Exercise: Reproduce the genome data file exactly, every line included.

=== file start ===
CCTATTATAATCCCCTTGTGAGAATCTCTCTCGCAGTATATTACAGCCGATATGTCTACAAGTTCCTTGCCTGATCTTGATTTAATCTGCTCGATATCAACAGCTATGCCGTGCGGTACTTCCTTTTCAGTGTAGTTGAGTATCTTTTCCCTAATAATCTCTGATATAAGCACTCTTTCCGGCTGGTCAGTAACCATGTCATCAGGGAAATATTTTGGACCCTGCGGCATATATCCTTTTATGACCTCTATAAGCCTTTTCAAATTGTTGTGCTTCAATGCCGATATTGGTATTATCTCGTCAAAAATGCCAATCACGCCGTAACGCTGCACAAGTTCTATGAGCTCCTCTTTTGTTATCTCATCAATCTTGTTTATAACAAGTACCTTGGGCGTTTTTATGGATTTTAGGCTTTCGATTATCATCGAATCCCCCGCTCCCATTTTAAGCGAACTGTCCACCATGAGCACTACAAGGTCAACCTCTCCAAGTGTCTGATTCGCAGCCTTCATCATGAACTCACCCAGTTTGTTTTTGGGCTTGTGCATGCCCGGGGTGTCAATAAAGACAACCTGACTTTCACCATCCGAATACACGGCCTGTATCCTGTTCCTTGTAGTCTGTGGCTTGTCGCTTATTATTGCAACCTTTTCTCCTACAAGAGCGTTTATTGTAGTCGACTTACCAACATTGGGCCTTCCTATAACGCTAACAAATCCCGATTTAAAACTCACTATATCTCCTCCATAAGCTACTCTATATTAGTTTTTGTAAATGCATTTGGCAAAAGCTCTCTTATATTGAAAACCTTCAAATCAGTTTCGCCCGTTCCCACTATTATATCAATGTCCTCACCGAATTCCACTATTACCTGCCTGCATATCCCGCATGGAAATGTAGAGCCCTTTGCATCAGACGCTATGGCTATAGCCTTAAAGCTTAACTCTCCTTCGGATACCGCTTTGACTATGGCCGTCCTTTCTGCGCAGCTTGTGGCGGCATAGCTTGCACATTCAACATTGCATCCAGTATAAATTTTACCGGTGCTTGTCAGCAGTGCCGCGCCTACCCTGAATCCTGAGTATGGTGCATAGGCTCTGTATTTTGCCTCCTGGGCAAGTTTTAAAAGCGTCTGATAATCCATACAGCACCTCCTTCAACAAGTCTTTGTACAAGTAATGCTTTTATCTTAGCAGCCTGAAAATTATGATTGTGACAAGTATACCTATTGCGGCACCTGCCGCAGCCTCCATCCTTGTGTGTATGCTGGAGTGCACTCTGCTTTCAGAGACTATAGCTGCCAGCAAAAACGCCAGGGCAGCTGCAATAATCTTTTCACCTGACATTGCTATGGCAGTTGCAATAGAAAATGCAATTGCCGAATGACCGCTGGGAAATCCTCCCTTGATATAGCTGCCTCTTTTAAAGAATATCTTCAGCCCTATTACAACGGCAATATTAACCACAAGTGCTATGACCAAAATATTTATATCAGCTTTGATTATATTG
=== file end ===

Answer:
CCTATTATAATCCCCTTGTGAGAATCTCTCTCGCAGTATATTACAGCCGATATGTCTACAAGTTCCTTGCCTGATCTTGATTTAATCTGCTCGATATCAACAGCTATGCCGTGCGGTACTTCCTTTTCAGTGTAGTTGAGTATCTTTTCCCTAATAATCTCTGATATAAGCACTCTTTCCGGCTGGTCAGTAACCATGTCATCAGGGAAATATTTTGGACCCTGCGGCATATATCCTTTTATGACCTCTATAAGCCTTTTCAAATTGTTGTGCTTCAATGCCGATATTGGTATTATCTCGTCAAAAATGCCAATCACGCCGTAACGCTGCACAAGTTCTATGAGCTCCTCTTTTGTTATCTCATCAATCTTGTTTATAACAAGTACCTTGGGCGTTTTTATGGATTTTAGGCTTTCGATTATCATCGAATCCCCCGCTCCCATTTTAAGCGAACTGTCCACCATGAGCACTACAAGGTCAACCTCTCCAAGTGTCTGATTCGCAGCCTTCATCATGAACTCACCCAGTTTGTTTTTGGGCTTGTGCATGCCCGGGGTGTCAATAAAGACAACCTGACTTTCACCATCCGAATACACGGCCTGTATCCTGTTCCTTGTAGTCTGTGGCTTGTCGCTTATTATTGCAACCTTTTCTCCTACAAGAGCGTTTATTGTAGTCGACTTACCAACATTGGGCCTTCCTATAACGCTAACAAATCCCGATTTAAAACTCACTATATCTCCTCCATAAGCTACTCTATATTAGTTTTTGTAAATGCATTTGGCAAAAGCTCTCTTATATTGAAAACCTTCAAATCAGTTTCGCCCGTTCCCACTATTATATCAATGTCCTCACCGAATTCCACTATTACCTGCCTGCATATCCCGCATGGAAATGTAGAGCCCTTTGCATCAGACGCTATGGCTATAGCCTTAAAGCTTAACTCTCCTTCGGATACCGCTTTGACTATGGCCGTCCTTTCTGCGCAGCTTGTGGCGGCATAGCTTGCACATTCAACATTGCATCCAGTATAAATTTTACCGGTGCTTGTCAGCAGTGCCGCGCCTACCCTGAATCCTGAGTATGGTGCATAGGCTCTGTATTTTGCCTCCTGGGCAAGTTTTAAAAGCGTCTGATAATCCATACAGCACCTCCTTCAACAAGTCTTTGTACAAGTAATGCTTTTATCTTAGCAGCCTGAAAATTATGATTGTGACAAGTATACCTATTGCGGCACCTGCCGCAGCCTCCATCCTTGTGTGTATGCTGGAGTGCACTCTGCTTTCAGAGACTATAGCTGCCAGCAAAAACGCCAGGGCAGCTGCAATAATCTTTTCACCTGACATTGCTATGGCAGTTGCAATAGAAAATGCAATTGCCGAATGACCGCTGGGAAATCCTCCCTTGATATAGCTGCCTCTTTTAAAGAATATCTTCAGCCCTATTACAACGGCAATATTAACCACAAGTGCTATGACCAAAATATTTATATCAGCTTTGATTATATTG